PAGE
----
I tend to hold on to things, long past when I should. Part of that comes from being too busy to sort through and organize things that aren't important. But the bigger part is that I always think I'll need them again. The writing magazines are full of great articles, and if I wanted to reread any, there they are. If I need to write a blog post or and article, I have a lot of information available.


I haven't opened one of those magazines since I originally read them.

Today it occurred to me that that two thirds of the information in those magazines is out-dated or not pertinent to my current writing career. Basically, the only information that's still useful is the craft information.

The publishing world has changed so much that it's important to keep current, not stay bogged down in old thinking. Lots of previous advice no longer works any more, or it might work if you want a traditional publishing career, but not for self-publishing. (Especially not in this digital world of ours.)

I admit I had a pang parting with those stacks. One or two headlines caught my eye, and I set that magazine aside to reread. I didn't even take the time to sort through the RWR reports that had my Golden Heart finaling/winning announcements. I knew if I stopped my momentum, most of those magazines would find their way back to the selves. (Although they might be less dusty.)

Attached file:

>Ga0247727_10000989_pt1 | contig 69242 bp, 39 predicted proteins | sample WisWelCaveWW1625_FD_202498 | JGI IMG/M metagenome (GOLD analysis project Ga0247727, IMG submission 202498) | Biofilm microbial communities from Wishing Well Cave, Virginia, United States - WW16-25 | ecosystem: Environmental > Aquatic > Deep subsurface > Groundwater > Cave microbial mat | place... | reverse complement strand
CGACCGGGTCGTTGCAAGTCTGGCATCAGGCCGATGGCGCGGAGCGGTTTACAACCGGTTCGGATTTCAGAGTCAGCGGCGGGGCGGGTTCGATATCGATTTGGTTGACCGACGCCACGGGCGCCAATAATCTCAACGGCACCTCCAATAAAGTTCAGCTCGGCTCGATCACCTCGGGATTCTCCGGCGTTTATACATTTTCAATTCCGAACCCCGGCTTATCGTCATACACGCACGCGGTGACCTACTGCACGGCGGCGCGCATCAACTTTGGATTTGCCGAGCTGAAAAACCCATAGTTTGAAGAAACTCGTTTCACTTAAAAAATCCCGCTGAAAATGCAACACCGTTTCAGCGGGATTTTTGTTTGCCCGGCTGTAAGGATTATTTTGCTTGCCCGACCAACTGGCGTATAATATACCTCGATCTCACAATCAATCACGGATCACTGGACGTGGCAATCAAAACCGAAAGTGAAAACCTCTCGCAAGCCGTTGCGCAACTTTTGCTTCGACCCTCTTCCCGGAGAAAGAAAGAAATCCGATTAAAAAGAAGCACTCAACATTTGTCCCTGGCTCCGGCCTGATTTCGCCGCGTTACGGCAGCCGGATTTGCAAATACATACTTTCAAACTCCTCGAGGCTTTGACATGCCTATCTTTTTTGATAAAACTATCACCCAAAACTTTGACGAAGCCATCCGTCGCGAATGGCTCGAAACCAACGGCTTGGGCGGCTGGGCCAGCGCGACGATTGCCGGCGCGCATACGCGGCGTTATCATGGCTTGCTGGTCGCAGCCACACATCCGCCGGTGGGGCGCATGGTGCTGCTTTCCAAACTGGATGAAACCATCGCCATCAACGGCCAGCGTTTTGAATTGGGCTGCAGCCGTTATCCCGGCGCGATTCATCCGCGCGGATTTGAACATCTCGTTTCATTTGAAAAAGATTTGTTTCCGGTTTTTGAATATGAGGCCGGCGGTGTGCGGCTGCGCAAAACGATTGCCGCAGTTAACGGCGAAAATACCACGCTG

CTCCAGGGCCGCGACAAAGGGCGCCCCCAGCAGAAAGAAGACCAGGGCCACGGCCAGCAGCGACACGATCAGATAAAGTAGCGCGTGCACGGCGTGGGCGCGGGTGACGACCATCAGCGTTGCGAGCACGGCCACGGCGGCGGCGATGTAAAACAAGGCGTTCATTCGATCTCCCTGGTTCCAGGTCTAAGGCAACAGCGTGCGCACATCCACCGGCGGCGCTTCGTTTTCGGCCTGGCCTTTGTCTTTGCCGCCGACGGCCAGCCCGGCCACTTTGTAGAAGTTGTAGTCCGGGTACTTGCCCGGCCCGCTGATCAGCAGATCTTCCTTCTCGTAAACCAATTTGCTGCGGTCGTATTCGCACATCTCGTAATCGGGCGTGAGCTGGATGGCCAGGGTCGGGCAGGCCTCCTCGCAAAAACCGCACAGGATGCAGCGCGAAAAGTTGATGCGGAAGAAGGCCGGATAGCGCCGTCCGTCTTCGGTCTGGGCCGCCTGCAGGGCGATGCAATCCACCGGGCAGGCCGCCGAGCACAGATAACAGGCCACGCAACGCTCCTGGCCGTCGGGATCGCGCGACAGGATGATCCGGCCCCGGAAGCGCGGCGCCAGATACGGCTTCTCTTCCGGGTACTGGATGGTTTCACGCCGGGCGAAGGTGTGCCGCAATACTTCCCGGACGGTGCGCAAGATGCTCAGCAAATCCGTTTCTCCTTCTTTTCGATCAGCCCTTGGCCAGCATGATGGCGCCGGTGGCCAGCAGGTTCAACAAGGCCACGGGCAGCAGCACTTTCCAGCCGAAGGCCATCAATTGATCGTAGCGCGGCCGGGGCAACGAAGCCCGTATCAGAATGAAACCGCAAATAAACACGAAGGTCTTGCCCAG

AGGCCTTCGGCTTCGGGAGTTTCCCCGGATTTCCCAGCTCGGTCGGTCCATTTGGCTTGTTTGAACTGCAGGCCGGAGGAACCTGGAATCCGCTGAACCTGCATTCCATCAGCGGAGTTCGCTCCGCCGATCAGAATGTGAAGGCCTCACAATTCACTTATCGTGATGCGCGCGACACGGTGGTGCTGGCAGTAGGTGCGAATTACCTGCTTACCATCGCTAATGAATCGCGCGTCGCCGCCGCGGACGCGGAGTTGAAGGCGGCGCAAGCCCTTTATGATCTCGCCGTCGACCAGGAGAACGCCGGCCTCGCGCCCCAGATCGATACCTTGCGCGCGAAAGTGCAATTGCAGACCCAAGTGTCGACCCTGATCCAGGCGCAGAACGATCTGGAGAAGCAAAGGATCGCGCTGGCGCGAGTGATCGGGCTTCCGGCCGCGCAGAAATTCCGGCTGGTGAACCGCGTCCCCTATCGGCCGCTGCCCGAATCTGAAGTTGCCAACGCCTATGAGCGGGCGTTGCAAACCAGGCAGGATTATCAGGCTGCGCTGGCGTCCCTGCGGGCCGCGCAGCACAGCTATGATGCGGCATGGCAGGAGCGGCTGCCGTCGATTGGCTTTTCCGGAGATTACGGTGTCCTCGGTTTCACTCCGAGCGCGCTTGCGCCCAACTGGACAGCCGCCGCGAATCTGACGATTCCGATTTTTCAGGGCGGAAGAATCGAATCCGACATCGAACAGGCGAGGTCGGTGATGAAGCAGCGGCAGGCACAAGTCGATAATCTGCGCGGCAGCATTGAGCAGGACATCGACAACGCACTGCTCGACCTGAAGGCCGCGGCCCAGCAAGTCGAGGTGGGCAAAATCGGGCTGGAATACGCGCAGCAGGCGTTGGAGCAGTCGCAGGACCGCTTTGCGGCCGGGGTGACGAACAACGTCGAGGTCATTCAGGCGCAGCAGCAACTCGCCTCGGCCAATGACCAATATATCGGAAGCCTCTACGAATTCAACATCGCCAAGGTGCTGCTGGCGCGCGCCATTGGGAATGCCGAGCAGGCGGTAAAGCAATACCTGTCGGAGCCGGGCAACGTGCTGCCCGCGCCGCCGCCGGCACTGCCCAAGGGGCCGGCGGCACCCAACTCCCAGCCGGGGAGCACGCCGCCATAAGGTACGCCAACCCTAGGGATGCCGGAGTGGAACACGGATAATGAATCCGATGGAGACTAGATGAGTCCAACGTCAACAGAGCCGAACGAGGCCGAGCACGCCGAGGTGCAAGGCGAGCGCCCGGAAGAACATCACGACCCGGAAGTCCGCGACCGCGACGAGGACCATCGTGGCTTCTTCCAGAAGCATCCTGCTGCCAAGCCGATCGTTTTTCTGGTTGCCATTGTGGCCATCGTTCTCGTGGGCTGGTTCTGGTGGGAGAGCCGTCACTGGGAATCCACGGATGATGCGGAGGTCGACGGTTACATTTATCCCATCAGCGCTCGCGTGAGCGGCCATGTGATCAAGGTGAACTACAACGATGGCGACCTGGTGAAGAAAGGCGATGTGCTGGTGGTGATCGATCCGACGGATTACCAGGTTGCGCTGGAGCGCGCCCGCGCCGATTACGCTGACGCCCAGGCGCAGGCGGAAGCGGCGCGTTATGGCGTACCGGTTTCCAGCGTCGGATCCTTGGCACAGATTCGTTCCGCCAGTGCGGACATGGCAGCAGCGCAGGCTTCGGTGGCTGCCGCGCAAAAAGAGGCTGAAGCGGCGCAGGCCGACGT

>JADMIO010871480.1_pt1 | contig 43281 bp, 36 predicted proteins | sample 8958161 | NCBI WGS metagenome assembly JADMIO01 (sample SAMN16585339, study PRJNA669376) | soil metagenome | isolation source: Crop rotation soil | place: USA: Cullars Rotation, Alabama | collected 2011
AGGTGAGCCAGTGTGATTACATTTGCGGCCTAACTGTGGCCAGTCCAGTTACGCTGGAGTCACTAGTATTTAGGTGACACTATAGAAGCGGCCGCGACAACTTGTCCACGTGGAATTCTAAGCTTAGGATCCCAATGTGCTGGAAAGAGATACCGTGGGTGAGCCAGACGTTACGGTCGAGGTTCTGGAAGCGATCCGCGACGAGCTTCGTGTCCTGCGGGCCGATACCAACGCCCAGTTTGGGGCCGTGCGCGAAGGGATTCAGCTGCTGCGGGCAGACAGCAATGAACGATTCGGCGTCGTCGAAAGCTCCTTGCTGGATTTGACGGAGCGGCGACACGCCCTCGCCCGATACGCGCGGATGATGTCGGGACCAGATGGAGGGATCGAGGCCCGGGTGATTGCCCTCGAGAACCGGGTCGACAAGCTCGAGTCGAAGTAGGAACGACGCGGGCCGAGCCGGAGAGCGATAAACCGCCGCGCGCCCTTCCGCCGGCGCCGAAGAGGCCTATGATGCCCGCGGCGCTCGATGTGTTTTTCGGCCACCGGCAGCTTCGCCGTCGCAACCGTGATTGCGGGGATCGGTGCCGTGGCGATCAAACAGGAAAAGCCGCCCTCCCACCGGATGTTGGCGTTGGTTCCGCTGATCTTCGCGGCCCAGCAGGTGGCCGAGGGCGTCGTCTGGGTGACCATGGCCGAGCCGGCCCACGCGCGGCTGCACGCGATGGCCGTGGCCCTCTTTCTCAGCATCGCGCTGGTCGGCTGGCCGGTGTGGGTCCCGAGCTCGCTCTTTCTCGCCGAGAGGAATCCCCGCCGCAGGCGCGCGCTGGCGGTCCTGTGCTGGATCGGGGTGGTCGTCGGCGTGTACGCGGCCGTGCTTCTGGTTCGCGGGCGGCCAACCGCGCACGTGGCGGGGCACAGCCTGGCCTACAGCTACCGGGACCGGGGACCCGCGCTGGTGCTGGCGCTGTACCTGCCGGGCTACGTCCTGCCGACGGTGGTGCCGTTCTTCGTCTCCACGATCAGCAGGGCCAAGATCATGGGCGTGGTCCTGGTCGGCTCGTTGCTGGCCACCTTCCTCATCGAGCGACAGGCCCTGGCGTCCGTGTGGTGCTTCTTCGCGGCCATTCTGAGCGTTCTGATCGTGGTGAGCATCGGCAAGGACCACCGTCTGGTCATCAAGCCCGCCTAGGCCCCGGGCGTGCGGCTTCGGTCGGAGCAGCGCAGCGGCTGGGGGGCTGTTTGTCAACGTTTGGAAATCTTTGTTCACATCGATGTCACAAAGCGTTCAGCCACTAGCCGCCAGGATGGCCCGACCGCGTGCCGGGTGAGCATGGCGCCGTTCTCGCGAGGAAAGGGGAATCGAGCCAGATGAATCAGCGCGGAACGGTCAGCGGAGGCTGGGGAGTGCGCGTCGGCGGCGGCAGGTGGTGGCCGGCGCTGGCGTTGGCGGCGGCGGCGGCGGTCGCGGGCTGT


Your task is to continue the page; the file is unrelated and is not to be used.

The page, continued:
I also included a few of my Writer's Guides. For example: I don't need 2007's. Actually, I don't need 2012's, either. Not that I have it. I don't even have time to write my newsletter, and barely blog. So I'm not going to search the pages of a writer's guide to find possible places to submit an article. Plus, I've let go of the dream of writing articles for magazines. Right now, I'm focused on my books. If I want to write for magazines in the future, I'll study whatever version of Writer's Guide exists then. (Probably online.)

I also tossed some of my college statistics books. If I haven't done any statistical research by now, it's not going to happen in my future. Not to mention, I couldn't do a statistic to save my life. I barely scraped by in those classes, anyway.